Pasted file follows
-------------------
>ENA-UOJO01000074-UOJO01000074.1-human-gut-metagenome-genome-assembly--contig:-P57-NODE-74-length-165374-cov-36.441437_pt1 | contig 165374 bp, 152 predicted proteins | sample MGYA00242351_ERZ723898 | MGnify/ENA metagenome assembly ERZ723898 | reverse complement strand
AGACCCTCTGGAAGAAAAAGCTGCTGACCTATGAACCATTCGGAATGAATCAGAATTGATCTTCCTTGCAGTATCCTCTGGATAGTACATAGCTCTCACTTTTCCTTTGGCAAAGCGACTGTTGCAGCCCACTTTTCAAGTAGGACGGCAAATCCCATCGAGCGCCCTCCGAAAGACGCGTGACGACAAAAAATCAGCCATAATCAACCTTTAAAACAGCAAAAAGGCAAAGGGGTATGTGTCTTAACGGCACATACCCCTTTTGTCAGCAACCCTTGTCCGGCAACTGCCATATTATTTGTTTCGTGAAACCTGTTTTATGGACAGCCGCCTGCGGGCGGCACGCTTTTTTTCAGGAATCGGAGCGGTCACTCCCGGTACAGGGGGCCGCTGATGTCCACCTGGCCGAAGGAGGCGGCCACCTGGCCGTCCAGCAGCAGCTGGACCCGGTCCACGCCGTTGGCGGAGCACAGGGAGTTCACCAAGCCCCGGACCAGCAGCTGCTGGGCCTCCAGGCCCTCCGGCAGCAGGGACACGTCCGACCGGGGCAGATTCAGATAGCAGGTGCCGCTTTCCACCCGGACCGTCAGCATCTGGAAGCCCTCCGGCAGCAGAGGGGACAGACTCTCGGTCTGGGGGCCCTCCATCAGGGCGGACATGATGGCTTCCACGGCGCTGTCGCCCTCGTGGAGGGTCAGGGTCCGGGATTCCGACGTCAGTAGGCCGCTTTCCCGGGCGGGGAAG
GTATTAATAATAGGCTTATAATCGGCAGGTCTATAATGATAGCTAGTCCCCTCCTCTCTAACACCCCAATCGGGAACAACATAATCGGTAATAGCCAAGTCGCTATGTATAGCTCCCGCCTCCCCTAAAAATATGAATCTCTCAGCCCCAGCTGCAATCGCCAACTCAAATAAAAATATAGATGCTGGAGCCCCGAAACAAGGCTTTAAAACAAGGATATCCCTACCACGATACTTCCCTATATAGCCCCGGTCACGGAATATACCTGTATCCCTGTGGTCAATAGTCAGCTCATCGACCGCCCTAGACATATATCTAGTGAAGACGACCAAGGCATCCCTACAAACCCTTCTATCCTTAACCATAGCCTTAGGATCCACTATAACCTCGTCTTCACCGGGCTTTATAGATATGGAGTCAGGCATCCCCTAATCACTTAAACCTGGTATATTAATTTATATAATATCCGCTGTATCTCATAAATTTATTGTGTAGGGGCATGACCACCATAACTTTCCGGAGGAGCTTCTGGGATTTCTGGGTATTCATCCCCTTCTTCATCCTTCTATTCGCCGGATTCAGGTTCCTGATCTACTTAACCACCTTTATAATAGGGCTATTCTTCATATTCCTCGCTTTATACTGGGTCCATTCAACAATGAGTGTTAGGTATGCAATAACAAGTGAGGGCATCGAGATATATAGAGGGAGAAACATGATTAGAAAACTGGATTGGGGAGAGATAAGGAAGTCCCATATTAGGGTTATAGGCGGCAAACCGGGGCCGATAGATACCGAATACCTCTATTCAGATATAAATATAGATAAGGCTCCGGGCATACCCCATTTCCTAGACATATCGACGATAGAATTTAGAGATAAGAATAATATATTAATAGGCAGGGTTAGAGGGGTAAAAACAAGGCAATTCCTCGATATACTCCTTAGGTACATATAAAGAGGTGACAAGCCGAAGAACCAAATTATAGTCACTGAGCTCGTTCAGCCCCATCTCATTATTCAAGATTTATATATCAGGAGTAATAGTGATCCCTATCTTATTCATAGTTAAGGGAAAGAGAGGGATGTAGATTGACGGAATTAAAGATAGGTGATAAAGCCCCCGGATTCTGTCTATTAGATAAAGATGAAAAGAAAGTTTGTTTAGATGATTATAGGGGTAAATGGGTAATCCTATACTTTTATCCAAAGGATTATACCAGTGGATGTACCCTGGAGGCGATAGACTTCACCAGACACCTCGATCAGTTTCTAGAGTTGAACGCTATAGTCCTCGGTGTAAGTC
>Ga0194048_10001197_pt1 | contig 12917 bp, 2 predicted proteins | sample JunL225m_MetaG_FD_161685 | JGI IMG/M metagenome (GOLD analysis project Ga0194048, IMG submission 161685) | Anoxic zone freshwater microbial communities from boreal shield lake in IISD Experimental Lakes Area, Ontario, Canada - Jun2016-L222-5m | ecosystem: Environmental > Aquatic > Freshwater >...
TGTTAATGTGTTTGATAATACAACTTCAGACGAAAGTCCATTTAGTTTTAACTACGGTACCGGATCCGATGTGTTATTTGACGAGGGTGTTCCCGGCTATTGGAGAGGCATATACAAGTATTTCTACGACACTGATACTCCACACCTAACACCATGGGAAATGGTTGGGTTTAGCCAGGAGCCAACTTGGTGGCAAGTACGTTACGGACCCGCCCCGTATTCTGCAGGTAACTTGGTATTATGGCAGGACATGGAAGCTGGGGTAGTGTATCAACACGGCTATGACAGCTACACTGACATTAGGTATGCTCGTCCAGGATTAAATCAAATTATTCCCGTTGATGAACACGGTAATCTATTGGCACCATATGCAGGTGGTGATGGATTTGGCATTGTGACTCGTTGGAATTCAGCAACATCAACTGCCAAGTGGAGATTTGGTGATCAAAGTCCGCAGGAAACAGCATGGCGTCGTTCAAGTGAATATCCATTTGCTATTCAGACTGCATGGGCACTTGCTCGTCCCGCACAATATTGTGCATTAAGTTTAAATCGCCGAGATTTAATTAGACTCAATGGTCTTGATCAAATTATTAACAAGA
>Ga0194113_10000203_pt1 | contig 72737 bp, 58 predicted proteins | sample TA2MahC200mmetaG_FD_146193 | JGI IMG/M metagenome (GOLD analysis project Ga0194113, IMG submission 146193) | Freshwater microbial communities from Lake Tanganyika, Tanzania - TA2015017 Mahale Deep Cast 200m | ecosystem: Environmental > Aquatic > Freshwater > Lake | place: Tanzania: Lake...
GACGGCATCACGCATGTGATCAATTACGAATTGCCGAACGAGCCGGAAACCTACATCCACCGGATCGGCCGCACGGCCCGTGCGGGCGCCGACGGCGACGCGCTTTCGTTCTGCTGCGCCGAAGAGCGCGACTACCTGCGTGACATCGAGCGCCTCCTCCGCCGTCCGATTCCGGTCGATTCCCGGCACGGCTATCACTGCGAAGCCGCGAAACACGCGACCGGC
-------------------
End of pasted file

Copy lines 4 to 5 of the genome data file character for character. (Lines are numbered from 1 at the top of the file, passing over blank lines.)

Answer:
>Ga0194048_10001197_pt1 | contig 12917 bp, 2 predicted proteins | sample JunL225m_MetaG_FD_161685 | JGI IMG/M metagenome (GOLD analysis project Ga0194048, IMG submission 161685) | Anoxic zone freshwater microbial communities from boreal shield lake in IISD Experimental Lakes Area, Ontario, Canada - Jun2016-L222-5m | ecosystem: Environmental > Aquatic > Freshwater >...
TGTTAATGTGTTTGATAATACAACTTCAGACGAAAGTCCATTTAGTTTTAACTACGGTACCGGATCCGATGTGTTATTTGACGAGGGTGTTCCCGGCTATTGGAGAGGCATATACAAGTATTTCTACGACACTGATACTCCACACCTAACACCATGGGAAATGGTTGGGTTTAGCCAGGAGCCAACTTGGTGGCAAGTACGTTACGGACCCGCCCCGTATTCTGCAGGTAACTTGGTATTATGGCAGGACATGGAAGCTGGGGTAGTGTATCAACACGGCTATGACAGCTACACTGACATTAGGTATGCTCGTCCAGGATTAAATCAAATTATTCCCGTTGATGAACACGGTAATCTATTGGCACCATATGCAGGTGGTGATGGATTTGGCATTGTGACTCGTTGGAATTCAGCAACATCAACTGCCAAGTGGAGATTTGGTGATCAAAGTCCGCAGGAAACAGCATGGCGTCGTTCAAGTGAATATCCATTTGCTATTCAGACTGCATGGGCACTTGCTCGTCCCGCACAATATTGTGCATTAAGTTTAAATCGCCGAGATTTAATTAGACTCAATGGTCTTGATCAAATTATTAACAAGA